It’s been almost a year since we last looked at something from the CCCP Time catalog, so I’d say we were due. While the CCCP Time lineup is largely more of a Russian-influenced design (rather than being what most would consider a true Russian watch, at least in vintage terms), they do have a distinct style to them. This latest one, the CCCP Time Aurora, introduces some colored crystals to the design, for interesting effect.
Mr Jones Watches Company is a small, self described cult watch brand out of London. They make interesting looking and affordable watches that are definitely outside the norm. Patrick has tended to cover the brand in the past, but I am going to look at the Mr Jones Watches The Green Man, a definite departure from the norm.
Xeric launched it’s third (and fourth) models on Kickstarter, and the design keeps with the company’s shared DNA, but brings the look back to a more traditional round case. The first Xeric used the rotation of the movement in an open window to indicate the hours, with a double sided minute hand for the minutes. The second time out, they kept the hour hand, but evolved the minute hand so that the time was framed inside a circle on one of two half-circle tracks. This time, the hour and minute hand both indicate the time on half circle tracks, and the movement is shown only with the two balance wheels.
I have to admit, I am certainly an appreciator of watches that embody symmetry. While no watch is going to end up being perfectly balanced (often, if north-south is good, east-west will be off, or vice versa), there are more than a handful that do certainly embody this approach to watch design. One of the latest of these that caught my eye is the Mühle-Glashütte Teutonia II Großdatum Chronometer.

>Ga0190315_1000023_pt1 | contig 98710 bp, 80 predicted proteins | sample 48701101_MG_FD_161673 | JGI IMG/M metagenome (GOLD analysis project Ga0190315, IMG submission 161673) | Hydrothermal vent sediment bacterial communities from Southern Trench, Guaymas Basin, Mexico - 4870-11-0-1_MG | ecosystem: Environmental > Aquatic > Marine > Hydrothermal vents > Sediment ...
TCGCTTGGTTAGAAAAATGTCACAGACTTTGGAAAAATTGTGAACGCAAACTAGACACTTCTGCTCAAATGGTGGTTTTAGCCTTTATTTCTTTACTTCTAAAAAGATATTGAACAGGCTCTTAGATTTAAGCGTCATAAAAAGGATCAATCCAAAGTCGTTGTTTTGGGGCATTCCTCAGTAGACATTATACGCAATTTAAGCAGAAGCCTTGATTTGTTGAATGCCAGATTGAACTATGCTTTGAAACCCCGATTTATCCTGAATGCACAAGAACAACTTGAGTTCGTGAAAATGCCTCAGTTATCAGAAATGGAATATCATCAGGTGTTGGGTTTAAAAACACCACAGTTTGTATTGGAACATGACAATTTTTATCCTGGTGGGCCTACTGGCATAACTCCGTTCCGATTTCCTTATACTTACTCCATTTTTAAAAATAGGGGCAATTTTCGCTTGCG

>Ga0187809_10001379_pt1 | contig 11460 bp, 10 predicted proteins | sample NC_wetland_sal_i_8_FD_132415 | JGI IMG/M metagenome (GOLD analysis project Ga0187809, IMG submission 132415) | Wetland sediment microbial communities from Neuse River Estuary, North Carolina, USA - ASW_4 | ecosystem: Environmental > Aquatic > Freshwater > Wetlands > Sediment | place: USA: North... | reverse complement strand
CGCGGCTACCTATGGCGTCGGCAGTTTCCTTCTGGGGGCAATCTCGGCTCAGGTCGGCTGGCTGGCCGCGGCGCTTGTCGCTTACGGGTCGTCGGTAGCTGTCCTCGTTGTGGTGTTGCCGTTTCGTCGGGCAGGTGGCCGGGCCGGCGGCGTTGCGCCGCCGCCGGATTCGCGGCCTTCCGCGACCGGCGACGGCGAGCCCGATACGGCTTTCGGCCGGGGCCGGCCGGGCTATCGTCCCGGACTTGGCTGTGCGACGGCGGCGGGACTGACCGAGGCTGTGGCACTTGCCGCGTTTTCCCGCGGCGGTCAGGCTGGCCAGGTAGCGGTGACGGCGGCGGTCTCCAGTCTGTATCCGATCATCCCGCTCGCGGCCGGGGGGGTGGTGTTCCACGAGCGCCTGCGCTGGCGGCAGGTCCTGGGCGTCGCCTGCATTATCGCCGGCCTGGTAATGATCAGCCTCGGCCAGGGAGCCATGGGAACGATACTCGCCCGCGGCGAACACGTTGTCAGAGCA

When it comes to watches, you suffer no lack of choice when it comes to case shapes. You have your classic styles, your vintage/historic shapes, and then you have a category where a brand comes up with something that is perhaps viewed as taking things in a new direction. Some of these case shapes do not work out well, and others (such as on the Visitor Watch Co Duneshore) are rather stunning. As to where the Dietrich Organic Time falls, hard to say without seeing it in the steel, but I think it’s making a claim to the positive.
We are almost at the two year mark since we first brought you word (and did our first hands-on review) of a watch from G. Gerlach (the Otago). We of course have written about the brand since, but have not had a piece in for review since then. Today we’re back with another model that honors a famous Polish ship, the G. Gerlach Orzel 85A.
Overbuilt dive watches are pretty easy to find, with depth ratings going into the 1,000s of feet territory, well beyond what all but the tinniest percentage of technical divers could ever hope to come close to needing. But watches that get into the 10s of 1,000s, that is getting in the rare air (or deep water to be more apt) of specifications. Two new models of the H2O Kalmar 2 watch do just that, with ratings of 6,000 meters (~20,000 feet) and 8,000 meters (~26,000 feet) respectively.
I am a fan of Touch of Modern, and have bought a number of items for myself and my house through the site, including a watch back before I started wring for WWR. The site, as I have mentioned here previously, is a members only sale site (join here if you are not a member) specializing in modern goods that skew toward a male audience. Sales are limited time, and frequently include watches. Right now, there are several watch deals on Touch of Modern, including Cobra de Calibre, Vintage Rolexes, and watches from Jean Marcel, Ballast, and Alessandro Baldieri.